In general, we believe that the very common occurrence of functional descriptions in biology is in relation to the fact that normally the systems studied are subsystems of more inclusive ones. Within a given subsystem, considered isolated, functional descriptions disappear or are dispensable. Similarly, the dispensability of functional description is possible when the structure of the system at large, with no possible further extensions, is given, and subsystems become consequences of the general structure, as in the case of the atom mentioned above, or of any well- defined machine. Thus we do not talk about the function of the state qx of a Turing machine, except for pedagogical purposes.
It must be clear, however, that the communicative value of a functional description is not eliminated by the detailed material analysis of it as a particular instance. Clearly, the material analysis will make possible and modify the precision of the functional description, but will not eliminate its communicative value simply because it does not depend on it.
To envision living systems as machines is to point to their structural condition independent of materiality. To find that in the analysis of such machines functional descriptions occur frequently, and that it is not yet comfortable to dispose of them as explanatory devices, indicates the lack of a theory of the kind of machines living systems are. Only with such a theory will function lose its alleged explanatory value, and retain its value as a communicative tool.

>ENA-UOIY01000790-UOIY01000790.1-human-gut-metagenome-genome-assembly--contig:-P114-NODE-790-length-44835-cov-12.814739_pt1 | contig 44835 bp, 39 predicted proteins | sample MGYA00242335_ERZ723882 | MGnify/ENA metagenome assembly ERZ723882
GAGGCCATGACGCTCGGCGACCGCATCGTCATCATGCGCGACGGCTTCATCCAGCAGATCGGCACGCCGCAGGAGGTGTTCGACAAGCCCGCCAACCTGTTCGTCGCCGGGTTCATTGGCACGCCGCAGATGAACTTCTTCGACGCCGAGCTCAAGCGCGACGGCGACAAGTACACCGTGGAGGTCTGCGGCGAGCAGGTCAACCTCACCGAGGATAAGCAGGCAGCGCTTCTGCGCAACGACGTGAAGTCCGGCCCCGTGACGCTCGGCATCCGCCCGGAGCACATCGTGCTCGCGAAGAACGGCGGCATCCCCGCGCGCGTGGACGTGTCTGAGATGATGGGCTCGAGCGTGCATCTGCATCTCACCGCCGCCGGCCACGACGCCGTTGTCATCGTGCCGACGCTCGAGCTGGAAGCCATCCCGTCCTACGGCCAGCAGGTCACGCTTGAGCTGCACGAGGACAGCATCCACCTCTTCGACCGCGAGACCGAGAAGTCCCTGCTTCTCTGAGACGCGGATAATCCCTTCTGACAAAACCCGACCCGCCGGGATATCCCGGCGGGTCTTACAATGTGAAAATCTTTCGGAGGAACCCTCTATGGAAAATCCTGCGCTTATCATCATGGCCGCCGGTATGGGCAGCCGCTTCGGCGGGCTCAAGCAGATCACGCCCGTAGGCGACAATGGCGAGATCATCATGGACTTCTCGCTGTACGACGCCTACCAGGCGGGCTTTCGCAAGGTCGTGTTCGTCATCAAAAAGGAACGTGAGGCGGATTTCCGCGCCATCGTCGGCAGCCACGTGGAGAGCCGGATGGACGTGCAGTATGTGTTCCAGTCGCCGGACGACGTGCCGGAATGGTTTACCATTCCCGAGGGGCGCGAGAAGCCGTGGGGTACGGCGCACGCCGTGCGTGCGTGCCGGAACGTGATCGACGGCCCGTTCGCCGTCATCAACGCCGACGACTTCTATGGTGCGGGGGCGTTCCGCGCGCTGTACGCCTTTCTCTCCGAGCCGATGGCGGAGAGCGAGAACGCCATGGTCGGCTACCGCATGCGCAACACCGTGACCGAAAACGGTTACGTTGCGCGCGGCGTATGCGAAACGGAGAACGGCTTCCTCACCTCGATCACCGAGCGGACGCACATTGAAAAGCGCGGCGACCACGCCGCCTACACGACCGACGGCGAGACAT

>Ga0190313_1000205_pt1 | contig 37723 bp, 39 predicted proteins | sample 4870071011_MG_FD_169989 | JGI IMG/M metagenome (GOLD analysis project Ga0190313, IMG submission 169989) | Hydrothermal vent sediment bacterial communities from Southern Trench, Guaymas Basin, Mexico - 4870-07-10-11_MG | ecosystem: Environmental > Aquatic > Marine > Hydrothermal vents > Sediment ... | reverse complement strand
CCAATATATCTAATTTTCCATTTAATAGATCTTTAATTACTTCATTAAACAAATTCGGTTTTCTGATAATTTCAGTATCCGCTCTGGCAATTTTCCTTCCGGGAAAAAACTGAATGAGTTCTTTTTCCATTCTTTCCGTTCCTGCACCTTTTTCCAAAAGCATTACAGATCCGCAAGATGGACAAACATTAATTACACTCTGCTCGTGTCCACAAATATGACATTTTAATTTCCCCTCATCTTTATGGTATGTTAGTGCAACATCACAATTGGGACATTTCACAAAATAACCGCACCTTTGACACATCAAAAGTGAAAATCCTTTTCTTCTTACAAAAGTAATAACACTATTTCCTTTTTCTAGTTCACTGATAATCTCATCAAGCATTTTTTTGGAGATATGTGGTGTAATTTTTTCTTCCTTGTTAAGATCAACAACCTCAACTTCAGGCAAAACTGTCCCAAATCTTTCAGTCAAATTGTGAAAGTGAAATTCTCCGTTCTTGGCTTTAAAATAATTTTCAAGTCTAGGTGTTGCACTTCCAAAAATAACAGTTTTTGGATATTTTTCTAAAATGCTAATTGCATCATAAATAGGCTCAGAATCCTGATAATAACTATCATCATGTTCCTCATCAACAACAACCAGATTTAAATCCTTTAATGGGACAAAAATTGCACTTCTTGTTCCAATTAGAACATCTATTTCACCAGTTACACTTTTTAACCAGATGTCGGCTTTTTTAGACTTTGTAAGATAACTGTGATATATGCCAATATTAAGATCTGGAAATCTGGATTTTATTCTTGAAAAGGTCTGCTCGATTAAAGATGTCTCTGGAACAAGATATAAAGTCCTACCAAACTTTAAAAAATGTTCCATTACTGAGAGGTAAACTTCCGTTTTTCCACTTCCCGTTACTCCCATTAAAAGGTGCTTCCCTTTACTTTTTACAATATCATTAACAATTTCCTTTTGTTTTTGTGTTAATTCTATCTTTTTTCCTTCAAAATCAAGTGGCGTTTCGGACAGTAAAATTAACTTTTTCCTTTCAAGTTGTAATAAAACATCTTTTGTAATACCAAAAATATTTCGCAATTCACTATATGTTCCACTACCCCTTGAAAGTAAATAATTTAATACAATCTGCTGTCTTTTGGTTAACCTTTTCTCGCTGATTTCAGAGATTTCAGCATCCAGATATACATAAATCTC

We have attempted to show that it is important for the formulation of adequate biological explanations to distinguish a synthetic level where materiality does not enter per se. Machine analysis belongs to this level, and if one is to follow a mechanistic outlook to its last consequences such a level of analysis reveals what is specifically biological. The structure of living systems and their actual (material) components are complementary yet distinct aspects of any biological explanation: they complement each other reciprocally but cannot be reduced to one another.[Note 1]
[1] Beckner, M. The Biological Way of Thought. New York: Columbia University Press, 1969.
[3] de Solla Price, D. J. “Automata and the Origins of Mechanism and Mechanistic Philosophy.” Technology and Culture 5: 9-23.
[5] Hall, T. S. Ideas of Life and Matter. vol. 1. Chicago: Chicago University Press, 1969.
[7] Stern, A. W. “Space, Field and Ether in Contemporary Physics.” Science 116: 493.
[9] Rosenblueth, A; Wiener, N.; and Bigelow, J. “Behavior, Purpose and Teleology.” Philosophy of Science 10: 18.
Wiener, N. Cybernetics. Cambridge, Mass.: MIT Press, 1961.
We wish to thank Drs. D. Hull, H. Putnam, and E. Mendelsohn for their kind encouragement and help during the preparation of this work.